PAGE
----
Personal connection to homeschooling series
The year was 1977. I saw “Star Wars” that year. My daughter was born that year. I never connected the two events until I started thinking about my editor’s request for me to do a story on homeschooling. I homeschooled my daughter for four years beginning in 1984 and I wasn’t sure whether that was going to help or hinder my efforts to write an objective and interesting story.
During research and interviews, the crawler from “Star Wars” kept coming to mind. The time I homeschooled seemed long ago and it might have been a different galaxy.
I am no longer actively involved in homeschooling, but I do have a sense of history about the subject. When I told the superintendent of our school district, Westmoreland Central School (near Rome, N.Y.), of my intention to teach my daughter, he wasn’t quite sure what to do with me. Although there were homeschoolers elsewhere in the state, we were the first family in the district to make such a request. Regulation 100.10 Home Instruction did not exist. There was no packet of information to mail to a family at that time. Neither the acronym IHIP (individual homeschool instruction plan) nor the format for the IHIP had been developed.
In contrast to the brief letter of intent required today, my original written request was part legal brief. I spent hours in the law library in Utica, looking up cases about the subject, one of which went back to the 1950s. It was part of my job to convince the district I had the right to homeschool. I didn’t give much of a philosophical argument. Most teachers favored individualized instruction. To me, homeschooling was individualized instruction taken to its logical conclusion. Legally, I did not have to prove I could do “better.” I simply wrote I could do at least as much as the school could. I am a permanently certified teacher in Nursery through 6 and Social Studies 7-12 so there was no argument about whether I was qualified to teach. After looking up what subjects were mandated, I provided an eclectic listing of what books and methods I would use.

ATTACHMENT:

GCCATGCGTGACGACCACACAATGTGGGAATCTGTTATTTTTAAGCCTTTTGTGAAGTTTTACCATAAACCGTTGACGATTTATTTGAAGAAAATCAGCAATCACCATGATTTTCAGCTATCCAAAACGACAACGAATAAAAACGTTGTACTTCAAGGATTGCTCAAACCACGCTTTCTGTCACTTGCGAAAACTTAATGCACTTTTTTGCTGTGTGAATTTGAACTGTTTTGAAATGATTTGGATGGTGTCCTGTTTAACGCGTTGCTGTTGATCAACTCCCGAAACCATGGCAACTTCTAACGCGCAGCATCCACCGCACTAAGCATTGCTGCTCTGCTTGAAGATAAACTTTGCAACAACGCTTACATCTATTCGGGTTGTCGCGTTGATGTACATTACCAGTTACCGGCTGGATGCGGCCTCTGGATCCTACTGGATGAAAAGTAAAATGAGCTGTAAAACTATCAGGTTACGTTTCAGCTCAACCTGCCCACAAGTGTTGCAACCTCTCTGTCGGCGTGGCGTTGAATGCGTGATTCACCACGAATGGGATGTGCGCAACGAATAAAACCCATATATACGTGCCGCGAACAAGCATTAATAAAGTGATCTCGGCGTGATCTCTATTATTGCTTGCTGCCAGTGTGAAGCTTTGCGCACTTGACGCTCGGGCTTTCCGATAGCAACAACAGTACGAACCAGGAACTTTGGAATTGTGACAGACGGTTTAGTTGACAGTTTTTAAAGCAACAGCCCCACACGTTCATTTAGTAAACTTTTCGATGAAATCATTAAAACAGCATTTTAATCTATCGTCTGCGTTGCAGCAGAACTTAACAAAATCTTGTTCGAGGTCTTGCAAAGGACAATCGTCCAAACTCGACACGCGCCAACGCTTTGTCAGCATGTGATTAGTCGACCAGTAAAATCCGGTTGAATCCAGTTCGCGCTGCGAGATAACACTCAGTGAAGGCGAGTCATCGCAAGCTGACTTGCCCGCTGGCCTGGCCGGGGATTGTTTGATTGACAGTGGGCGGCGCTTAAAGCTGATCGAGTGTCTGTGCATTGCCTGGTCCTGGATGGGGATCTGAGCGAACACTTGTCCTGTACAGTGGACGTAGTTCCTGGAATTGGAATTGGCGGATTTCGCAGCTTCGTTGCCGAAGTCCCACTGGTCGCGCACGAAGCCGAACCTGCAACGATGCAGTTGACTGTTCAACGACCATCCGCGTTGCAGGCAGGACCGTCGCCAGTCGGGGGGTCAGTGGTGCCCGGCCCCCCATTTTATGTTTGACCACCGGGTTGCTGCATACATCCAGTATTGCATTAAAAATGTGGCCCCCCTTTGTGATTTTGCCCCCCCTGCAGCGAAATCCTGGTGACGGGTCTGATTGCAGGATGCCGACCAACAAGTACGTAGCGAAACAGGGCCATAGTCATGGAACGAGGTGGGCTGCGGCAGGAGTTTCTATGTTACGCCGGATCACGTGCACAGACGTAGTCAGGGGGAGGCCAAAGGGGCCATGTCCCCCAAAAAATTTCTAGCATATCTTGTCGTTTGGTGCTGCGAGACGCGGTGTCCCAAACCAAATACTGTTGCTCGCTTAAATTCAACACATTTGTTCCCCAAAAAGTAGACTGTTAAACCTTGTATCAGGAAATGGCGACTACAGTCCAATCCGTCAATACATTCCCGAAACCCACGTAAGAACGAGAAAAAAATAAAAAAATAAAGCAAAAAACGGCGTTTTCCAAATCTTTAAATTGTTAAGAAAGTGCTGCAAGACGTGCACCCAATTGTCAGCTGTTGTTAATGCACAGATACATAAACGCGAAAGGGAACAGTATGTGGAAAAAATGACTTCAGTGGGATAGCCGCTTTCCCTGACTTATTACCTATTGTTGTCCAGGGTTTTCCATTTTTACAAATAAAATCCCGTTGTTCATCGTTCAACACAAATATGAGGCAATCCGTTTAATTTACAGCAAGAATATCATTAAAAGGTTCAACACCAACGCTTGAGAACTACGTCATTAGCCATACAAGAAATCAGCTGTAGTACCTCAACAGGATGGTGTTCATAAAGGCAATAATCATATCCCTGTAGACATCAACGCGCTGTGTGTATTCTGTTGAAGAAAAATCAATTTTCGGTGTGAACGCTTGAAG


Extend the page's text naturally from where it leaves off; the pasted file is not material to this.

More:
Requests for homeschooling are now approved by the superintendent of a district. Only if an appeal process is necessary do school boards come into the picture. The summer before we began, a resolution was introduced at a board of education meeting to allow my husband and me to homeschool.
The superintendent advised I not go to the meeting. The Rome Sentinel covered the story, noting one member of the board voted against the resolution. He said he understood parents doing this if the child was ill and unable to attend to school, but not for my reason. When the reporter called for my reaction to his comment, I was very careful to only repeat to her what was in my plan, that I could provide for my daughter’s education as well as the school. I also expressed gratitude to the board for passing the resolution and said I looked forward to working with my child.
There was no local policy on homeschooling, although later another school district asked for my input when they wrote one. There was no requirement to submit quarterly reports; there was no specific reporting requirement at all.
I decided to submit monthly reports. My theory was to give the officials full information, and maybe more than was needed. Reports seemed to reassure the administration. I set up a template on our Apple IIe computer and just modified the information each month. After the second year, doing the report was part of my daughter’s schoolwork. Since she was working well beyond her grade level, I didn’t worry about proving she was on grade level.